Willie Garson ('White Collar')
'Manhattan's Most Wanted!'
As the public reels from the white collar crimes of Wall Street, a winsome and debonair criminal is left stalking the streets of Manhattan. With piercing blue eyes and enough charm in his pinky finger to make you forget your own name, Neal Caffrey is armed to the teeth with sophistication and his dangerously polished wits.
We are of course talking about the new USA Network series, 'White Collar.' A smart and engaging comedy-drama that is already receiving rave reviews.
Starring the criminally handsome Matt Bromer as malefactor mastermind cum FBI informant Caffrey and Tim DeKay as his unwilling investigative partner, Agent Peter Burke, the show possesses the plot twists and drama of a spy movie lightened by a decent peppering of clever comedic exchanges.
Supporting the cast is Willie Garson, playing Caffreyís friend, the tight-lipped and elusive man-on-the-street, Mozzie. Any character that is known by a one-name moniker is bound to have more than a few skeletons in his closet; and Mozzie, with his black horned rim glasses has already piqued the interests of the viewing audience.
Accustomed to playing the role of the extravagant sidekick, Willie Garson has already made major waves on the television and silver screen with his bubbly and refreshingly honest portrayal of Stanford Blatch, the queenish confident to every galís favorite writer, Sex and the Cityís Carrie Bradshaw [played by Sarah Jessica Parker].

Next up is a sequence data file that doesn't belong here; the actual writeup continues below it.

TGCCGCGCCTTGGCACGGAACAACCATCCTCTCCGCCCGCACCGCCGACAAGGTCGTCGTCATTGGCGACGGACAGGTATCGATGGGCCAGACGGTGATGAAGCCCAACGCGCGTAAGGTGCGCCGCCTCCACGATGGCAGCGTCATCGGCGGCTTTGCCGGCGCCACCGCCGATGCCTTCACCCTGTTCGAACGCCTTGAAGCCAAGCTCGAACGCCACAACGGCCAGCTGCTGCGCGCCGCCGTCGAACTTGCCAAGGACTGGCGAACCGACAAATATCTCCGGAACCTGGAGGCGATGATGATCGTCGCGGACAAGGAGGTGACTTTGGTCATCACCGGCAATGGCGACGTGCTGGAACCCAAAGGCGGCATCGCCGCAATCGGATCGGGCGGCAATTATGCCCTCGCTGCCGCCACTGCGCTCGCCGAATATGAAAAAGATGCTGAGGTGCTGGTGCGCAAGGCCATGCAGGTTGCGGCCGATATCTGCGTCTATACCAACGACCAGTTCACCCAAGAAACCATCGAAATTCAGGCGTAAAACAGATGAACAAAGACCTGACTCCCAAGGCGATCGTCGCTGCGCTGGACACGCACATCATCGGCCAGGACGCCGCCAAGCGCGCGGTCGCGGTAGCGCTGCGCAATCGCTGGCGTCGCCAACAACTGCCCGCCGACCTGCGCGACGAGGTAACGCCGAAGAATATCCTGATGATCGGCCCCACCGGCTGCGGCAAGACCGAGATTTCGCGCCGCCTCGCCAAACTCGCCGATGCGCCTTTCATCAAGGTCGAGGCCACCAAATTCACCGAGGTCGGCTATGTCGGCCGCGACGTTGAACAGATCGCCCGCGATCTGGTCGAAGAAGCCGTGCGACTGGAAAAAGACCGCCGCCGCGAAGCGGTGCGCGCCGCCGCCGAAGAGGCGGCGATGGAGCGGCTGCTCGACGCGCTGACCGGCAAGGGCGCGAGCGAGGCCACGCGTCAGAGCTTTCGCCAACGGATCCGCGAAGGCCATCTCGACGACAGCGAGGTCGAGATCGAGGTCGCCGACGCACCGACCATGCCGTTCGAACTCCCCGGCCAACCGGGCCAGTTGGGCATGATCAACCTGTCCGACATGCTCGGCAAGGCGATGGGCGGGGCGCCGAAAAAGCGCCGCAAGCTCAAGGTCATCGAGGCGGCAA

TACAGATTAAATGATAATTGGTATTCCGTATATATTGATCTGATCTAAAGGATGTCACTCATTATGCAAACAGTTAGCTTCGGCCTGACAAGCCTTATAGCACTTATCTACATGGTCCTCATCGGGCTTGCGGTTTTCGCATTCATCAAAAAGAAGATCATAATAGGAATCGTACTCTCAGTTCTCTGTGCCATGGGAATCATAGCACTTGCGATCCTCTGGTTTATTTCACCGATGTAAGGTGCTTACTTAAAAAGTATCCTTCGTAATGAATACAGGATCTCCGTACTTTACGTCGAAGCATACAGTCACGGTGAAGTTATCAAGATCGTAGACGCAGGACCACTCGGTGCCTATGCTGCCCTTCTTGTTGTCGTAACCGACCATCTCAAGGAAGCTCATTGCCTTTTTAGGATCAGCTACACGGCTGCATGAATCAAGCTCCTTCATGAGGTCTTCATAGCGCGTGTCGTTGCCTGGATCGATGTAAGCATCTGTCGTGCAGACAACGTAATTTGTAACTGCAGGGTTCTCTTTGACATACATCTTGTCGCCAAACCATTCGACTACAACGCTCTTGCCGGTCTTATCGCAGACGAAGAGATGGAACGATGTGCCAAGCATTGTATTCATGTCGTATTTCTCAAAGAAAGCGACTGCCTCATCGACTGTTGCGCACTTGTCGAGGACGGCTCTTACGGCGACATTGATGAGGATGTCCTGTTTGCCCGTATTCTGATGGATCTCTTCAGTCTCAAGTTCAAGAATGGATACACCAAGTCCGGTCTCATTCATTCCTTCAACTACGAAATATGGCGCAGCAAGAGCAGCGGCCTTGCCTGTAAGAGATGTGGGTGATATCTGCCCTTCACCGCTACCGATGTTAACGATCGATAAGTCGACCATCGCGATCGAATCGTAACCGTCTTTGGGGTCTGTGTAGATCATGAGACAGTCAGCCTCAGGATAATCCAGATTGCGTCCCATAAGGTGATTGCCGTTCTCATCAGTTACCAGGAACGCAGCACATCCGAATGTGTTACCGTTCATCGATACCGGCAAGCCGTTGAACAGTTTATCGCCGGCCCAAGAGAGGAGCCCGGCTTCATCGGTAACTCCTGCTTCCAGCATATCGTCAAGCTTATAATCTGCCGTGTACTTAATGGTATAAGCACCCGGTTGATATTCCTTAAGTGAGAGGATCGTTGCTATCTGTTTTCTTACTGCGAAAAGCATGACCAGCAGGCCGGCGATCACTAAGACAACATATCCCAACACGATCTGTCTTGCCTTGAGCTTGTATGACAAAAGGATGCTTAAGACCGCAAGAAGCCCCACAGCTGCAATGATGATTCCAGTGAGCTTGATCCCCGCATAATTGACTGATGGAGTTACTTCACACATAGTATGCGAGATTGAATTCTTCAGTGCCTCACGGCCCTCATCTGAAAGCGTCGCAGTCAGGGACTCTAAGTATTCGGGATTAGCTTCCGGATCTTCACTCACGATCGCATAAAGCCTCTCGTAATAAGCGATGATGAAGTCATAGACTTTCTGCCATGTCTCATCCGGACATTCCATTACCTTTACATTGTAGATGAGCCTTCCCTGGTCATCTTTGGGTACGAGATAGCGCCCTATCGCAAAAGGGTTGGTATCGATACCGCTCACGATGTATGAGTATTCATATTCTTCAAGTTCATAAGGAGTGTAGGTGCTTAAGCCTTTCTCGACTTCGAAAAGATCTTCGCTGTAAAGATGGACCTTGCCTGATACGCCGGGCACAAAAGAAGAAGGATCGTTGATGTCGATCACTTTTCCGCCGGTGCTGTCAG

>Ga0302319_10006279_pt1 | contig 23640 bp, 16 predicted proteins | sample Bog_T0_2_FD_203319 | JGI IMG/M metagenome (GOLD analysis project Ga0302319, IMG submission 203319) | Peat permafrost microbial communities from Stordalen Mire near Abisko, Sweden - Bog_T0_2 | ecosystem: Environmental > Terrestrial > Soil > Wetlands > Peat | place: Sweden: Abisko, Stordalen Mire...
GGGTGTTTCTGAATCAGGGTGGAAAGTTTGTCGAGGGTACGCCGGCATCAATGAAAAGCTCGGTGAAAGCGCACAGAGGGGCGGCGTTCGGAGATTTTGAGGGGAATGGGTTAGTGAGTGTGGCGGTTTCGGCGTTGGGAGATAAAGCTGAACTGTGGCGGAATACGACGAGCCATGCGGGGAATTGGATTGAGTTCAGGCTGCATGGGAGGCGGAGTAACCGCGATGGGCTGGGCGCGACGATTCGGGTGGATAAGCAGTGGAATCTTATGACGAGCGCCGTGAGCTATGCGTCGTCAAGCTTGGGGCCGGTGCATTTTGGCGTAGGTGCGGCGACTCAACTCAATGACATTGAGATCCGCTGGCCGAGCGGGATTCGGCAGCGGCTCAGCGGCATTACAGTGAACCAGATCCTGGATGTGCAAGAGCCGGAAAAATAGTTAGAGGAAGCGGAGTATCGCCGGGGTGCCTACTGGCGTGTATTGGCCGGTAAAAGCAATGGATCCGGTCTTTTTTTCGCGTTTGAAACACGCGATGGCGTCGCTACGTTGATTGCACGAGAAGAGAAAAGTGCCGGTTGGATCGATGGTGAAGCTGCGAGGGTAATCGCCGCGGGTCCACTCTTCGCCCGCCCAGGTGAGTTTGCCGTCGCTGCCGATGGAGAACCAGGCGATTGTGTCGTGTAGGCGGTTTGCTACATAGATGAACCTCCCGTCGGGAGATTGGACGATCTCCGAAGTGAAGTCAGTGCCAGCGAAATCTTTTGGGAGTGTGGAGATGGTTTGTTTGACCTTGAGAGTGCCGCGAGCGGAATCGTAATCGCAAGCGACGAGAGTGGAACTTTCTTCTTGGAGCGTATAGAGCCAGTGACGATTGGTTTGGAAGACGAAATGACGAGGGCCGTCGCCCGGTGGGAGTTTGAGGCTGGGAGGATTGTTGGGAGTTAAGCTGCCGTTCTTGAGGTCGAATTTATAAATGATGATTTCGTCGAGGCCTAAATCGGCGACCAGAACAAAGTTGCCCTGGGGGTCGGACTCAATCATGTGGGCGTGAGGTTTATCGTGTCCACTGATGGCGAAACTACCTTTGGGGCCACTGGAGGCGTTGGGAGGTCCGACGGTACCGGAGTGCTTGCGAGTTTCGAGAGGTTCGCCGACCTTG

Exclusive Magazine caught up with Willie between his jam-packed shooting schedule, filming both 'White Collar' and 'Sex and the City 2' in New York City, while commuting from his home in Los Angeles. Just as expected, Willie brought the optimistic personality of his lovable characters in tow, reiterating the fact that sometimes art really does imitate life.
Thanks for talking with us today. I just wanted to ask how you actually first heard about and became involved with 'White Collar' "Itís actually kind of an interesting story. Fox International Television Productions was making an off-market TV show for the international market called Mental, which was shooting in Bogota, Columbia. They asked me to go down and do an episode and I went and did one because Iíd never been to Bogota, Colombia."
"When I got back, I got a call from them and they said you were wonderful. You saved the show. Itís amazing, amazing. Would you like a series? I said yes, I was actually looking for one. I like the stability and the new scripts every week. I love that, so I said sure and they sent over the script and it was fantastic."